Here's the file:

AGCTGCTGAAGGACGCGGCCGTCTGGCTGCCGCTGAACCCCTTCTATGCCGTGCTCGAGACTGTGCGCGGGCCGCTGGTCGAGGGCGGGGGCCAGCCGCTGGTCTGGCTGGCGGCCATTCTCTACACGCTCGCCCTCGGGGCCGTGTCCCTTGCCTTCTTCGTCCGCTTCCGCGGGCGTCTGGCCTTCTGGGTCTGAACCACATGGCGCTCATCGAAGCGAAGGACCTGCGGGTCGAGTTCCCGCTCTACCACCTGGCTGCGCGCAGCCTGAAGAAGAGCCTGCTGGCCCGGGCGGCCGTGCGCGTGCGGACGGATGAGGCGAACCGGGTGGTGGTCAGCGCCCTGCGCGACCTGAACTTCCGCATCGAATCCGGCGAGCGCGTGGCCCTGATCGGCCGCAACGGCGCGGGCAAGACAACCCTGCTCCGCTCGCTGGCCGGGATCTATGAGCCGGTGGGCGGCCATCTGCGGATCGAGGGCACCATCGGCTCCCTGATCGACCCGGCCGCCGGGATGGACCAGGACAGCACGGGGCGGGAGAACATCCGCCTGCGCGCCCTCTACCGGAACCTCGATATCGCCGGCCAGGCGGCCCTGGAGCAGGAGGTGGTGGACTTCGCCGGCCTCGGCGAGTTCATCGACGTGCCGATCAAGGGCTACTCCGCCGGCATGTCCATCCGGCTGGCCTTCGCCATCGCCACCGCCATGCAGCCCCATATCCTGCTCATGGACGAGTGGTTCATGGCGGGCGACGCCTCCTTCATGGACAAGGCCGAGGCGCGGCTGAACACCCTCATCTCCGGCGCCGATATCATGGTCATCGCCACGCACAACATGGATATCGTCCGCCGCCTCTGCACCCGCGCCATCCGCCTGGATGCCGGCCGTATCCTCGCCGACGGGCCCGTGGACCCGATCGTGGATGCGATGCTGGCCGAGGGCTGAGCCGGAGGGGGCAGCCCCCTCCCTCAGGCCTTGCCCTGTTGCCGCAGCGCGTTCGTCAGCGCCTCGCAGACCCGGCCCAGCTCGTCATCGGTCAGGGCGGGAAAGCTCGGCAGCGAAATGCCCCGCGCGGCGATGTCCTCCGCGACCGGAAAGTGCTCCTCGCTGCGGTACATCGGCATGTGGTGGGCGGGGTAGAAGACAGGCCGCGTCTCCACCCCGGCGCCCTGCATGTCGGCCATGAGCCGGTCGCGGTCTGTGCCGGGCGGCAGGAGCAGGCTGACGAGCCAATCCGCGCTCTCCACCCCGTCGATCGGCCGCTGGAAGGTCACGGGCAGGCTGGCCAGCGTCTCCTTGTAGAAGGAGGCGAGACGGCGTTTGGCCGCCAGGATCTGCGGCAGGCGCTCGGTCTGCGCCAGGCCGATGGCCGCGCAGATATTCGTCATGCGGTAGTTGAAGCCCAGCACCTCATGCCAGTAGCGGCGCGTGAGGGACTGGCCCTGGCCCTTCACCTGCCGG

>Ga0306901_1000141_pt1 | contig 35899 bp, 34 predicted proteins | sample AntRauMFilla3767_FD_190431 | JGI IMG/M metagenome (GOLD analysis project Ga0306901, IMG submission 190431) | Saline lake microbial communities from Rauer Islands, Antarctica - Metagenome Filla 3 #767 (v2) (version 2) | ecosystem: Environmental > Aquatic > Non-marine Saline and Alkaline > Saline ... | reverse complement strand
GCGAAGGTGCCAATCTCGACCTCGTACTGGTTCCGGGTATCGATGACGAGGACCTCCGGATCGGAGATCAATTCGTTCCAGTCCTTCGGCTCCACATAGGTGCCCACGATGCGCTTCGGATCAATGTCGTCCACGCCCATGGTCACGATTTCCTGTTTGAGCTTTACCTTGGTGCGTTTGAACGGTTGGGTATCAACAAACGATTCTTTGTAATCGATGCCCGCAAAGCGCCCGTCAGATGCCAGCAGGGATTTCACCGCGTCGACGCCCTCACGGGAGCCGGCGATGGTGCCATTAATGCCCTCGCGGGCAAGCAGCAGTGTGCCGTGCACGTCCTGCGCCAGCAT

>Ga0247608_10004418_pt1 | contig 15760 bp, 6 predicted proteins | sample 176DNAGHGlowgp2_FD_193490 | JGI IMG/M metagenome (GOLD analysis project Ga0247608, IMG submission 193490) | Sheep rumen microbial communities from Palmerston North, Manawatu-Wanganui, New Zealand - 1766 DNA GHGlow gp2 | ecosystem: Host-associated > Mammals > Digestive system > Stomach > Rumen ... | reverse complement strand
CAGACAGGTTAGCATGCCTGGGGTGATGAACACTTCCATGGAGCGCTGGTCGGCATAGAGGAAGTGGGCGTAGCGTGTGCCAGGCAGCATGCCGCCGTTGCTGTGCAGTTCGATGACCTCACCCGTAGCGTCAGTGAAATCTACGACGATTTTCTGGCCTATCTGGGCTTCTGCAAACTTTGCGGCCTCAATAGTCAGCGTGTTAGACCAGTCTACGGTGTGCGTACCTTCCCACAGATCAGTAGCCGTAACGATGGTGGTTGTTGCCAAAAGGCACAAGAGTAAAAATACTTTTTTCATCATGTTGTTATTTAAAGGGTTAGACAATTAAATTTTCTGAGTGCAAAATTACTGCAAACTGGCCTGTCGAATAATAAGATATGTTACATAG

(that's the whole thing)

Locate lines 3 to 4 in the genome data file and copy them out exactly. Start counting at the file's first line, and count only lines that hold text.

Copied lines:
GCGAAGGTGCCAATCTCGACCTCGTACTGGTTCCGGGTATCGATGACGAGGACCTCCGGATCGGAGATCAATTCGTTCCAGTCCTTCGGCTCCACATAGGTGCCCACGATGCGCTTCGGATCAATGTCGTCCACGCCCATGGTCACGATTTCCTGTTTGAGCTTTACCTTGGTGCGTTTGAACGGTTGGGTATCAACAAACGATTCTTTGTAATCGATGCCCGCAAAGCGCCCGTCAGATGCCAGCAGGGATTTCACCGCGTCGACGCCCTCACGGGAGCCGGCGATGGTGCCATTAATGCCCTCGCGGGCAAGCAGCAGTGTGCCGTGCACGTCCTGCGCCAGCAT

>Ga0247608_10004418_pt1 | contig 15760 bp, 6 predicted proteins | sample 176DNAGHGlowgp2_FD_193490 | JGI IMG/M metagenome (GOLD analysis project Ga0247608, IMG submission 193490) | Sheep rumen microbial communities from Palmerston North, Manawatu-Wanganui, New Zealand - 1766 DNA GHGlow gp2 | ecosystem: Host-associated > Mammals > Digestive system > Stomach > Rumen ... | reverse complement strand